Grupo Gallegos Gets New Digs in Huntington Beach
Grupo Gallegos, known for their innovative ad campaigns for Comcast, The California Milk Processor Board (Got Milk?), Target, Energizer, and Fruit of the Loom, has broken new ground not only in headquarter relocation, but in recession survival. While other companies are downsizing or disappearing entirely, Grupo Gallegos has doubled in size since 2009 and has been forced to relocate in order to provide their growing company with more space. This space is far from ordinary, but instead boasts a sports court, surfboard storage room, umbrella-lined ceiling, floating conference rooms, and more.
The new office, located just steps from the iconic Huntington Beach pier, is one that bursts with the encouragement of creativity and employee inspiration. The open floor and stadium-like configuration of the first and second stories promotes collaborative creativity among employees, one of Grupo Gallegos’ most valued concepts.
Owner and visionary, John Gallegos, compares his team to the big cats at a zoo: “Without breathing room and space to roam, their natural talents are unable to reach full potential.” As a result, the atmosphere created at Grupo Gallegos is one liberated from the more traditional stiff business environment, but instead exhibits a casual air, with a corresponding casual dress code. The result: energy is instead spent on innovation, which has made Grupo Gallegos the most rewarded advertising agency for the Hispanic market and a recession success story. The Hispanic market is the fastest growing consumer market in the US, placing Grupo Gallegos at the forefront of a competitive new advertising challenge.
“As we outgrew our previous offices, I realized the need to find a space that would allow us to grow well into the future. Finding this building gave me the opportunity to start from scratch and create an environment that reflected what has made us successful: collaboration, where every person in every department is a part of the creative process,” says Gallegos. “Traditional ad agencies are divided by offices and floors that don’t allow employees to experience all parts of the process. And that is counter to how we operate.”
To further facilitate this atmosphere, Grupo Gallegos’ young creative employees have the opportunity to work on their unique ad campaigns with the aid of activities that stimulate creative thinking. The new office contains a sports court, gym, batting cage, and an entire room devoted to storing surfboards, wetsuits, and beach cruisers. Lockers and shower rooms are provided to refresh employees after a lunch spent enjoying any number of these activities. The new space also houses a ping-pong and sofa lounge, espresso break room, and an outdoor terrace.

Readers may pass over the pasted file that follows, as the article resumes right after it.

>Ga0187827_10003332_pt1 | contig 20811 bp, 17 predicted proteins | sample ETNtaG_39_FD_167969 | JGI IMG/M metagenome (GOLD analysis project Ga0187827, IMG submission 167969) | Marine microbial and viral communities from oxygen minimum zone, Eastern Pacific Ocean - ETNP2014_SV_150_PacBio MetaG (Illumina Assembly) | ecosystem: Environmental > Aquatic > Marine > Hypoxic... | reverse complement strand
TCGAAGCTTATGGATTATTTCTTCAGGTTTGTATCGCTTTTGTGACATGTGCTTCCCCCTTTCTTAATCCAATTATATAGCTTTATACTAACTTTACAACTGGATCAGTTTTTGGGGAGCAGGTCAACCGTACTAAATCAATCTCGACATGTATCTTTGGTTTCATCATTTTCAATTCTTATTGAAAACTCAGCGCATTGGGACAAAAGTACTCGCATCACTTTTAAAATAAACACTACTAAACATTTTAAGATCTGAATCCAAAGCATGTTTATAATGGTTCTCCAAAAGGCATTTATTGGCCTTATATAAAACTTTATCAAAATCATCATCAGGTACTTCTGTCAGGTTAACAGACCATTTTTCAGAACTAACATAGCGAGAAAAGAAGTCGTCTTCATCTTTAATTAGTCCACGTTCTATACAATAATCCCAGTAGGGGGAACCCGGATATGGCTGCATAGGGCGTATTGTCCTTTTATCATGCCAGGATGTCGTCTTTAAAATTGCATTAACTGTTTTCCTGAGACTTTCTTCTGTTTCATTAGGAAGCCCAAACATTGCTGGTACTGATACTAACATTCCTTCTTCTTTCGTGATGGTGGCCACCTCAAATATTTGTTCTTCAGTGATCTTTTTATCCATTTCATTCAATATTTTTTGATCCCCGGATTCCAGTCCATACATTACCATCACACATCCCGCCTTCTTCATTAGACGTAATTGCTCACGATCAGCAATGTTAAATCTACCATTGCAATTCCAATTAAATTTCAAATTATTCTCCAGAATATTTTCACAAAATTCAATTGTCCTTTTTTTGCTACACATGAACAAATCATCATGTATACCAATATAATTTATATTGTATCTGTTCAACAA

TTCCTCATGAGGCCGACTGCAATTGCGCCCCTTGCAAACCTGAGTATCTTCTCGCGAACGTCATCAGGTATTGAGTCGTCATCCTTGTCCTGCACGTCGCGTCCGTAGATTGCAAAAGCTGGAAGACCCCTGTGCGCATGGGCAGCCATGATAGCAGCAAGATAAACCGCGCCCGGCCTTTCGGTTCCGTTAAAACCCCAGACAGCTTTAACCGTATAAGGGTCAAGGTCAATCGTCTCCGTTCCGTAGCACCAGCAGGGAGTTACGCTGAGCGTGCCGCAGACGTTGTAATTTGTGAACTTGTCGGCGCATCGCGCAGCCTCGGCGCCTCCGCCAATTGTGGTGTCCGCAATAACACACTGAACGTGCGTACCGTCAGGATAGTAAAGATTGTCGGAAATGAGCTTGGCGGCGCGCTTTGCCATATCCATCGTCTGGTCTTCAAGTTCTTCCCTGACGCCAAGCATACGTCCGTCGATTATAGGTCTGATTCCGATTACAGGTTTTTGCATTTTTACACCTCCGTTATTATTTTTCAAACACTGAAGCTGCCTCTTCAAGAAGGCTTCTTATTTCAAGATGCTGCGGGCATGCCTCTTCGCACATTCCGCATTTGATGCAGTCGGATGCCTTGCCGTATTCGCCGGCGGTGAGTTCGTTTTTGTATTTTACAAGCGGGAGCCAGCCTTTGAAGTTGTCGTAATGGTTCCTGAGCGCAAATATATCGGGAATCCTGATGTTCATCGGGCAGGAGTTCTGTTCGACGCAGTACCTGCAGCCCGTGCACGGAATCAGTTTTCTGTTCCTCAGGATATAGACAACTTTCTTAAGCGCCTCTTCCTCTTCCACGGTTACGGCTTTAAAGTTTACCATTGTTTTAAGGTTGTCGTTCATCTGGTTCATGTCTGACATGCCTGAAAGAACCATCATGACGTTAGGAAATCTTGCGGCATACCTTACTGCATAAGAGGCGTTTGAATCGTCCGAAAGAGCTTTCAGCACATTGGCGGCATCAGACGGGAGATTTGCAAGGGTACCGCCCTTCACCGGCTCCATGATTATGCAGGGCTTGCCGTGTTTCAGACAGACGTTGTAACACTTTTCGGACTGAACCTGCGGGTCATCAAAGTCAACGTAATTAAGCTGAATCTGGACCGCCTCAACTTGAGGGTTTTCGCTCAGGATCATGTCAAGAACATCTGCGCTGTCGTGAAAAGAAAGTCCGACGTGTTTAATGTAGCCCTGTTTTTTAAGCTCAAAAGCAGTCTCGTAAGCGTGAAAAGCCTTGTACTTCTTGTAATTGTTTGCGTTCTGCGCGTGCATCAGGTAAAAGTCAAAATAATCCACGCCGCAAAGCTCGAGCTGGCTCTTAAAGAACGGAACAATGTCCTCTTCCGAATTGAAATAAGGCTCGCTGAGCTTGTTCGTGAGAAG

These facilities are not limited to employees, but are also enjoyed by clients, who are offered a sports break from meetings. These meetings are held in far from ordinary conference rooms, but are instead had in unique meeting spaces that appear to float above the offices. As a nod to the agency’s Hispanic roots, the conference room blinds can be rotated to display ocupado (Spanish for occupied) in giant letters while in use.
Gallegos, a sports buff himself, had long admired companies that offered hard working employees the opportunity to unwind and enjoy their surroundings during work hours. After deciding that this was something he wanted to incorporate in Grupo Gallegos, he engaged noted Los Angeles architect Lorcan O’Herlihy of LOHA in 2010 to help make his vision of a space that encouraged creativity, while offering a plethora of physical activities, a reality.
Lorcan O’Herlihy, founder of LOHA Architects and winner of seven AIA/LA design awards and 26 national and international awards, calls the new location a “livable working space.” O’Herlihy, part of the creative IM Pei team that developed the Louvre glass pyramid in Paris, was challenged to create a space for Grupo Gallegos that would be flexible, in consideration of John Gallegos’ anticipation of further company growth. The result: a beautiful spacious work environment with high ceilings, soaring windows, and obvious room for expansion. A former six-screen multiplex, the 40,000 sq. foot office space has undergone a remarkable transformation from a boarded up theater to a colorful, creative office space.
The connectedness of O’Herlihy’s vision with that of Gallegos is evident in touches such as the rows of umbrellas that line the ceiling. Originally, they were an answer to a simple question of how to cover the ceiling. However, at Grupo nothing is accidental. The umbrellas also serve as a reinforcement of Grupo Gallegos’ beach motif, dedication to creative solutions, and reference to the notion of a photo shoot, a vital element of their creative ad campaigns.
Grupo Gallegos’ innovation and success has not gone unnoticed. Business Week describes them as “A catalyst for advertisers rethinking the conventional Hallmark-card style. They woke up Hispanic advertising with a TV spot for Fox Sports Net Inc. depicting a Hispanic housewife returning from shopping and detecting a bad smell in her house.” The New York Times magazine ran a 4,000 word article on Grupo Gallegos, with a photograph of John Gallegos captioned: “Making a metaphor out of a rabbit, John Gallegos and the Energizer conejo. His challenge: to turn his clients’ mascot into the cultural touchstone for Spanish speakers that it is for Anglophobes.”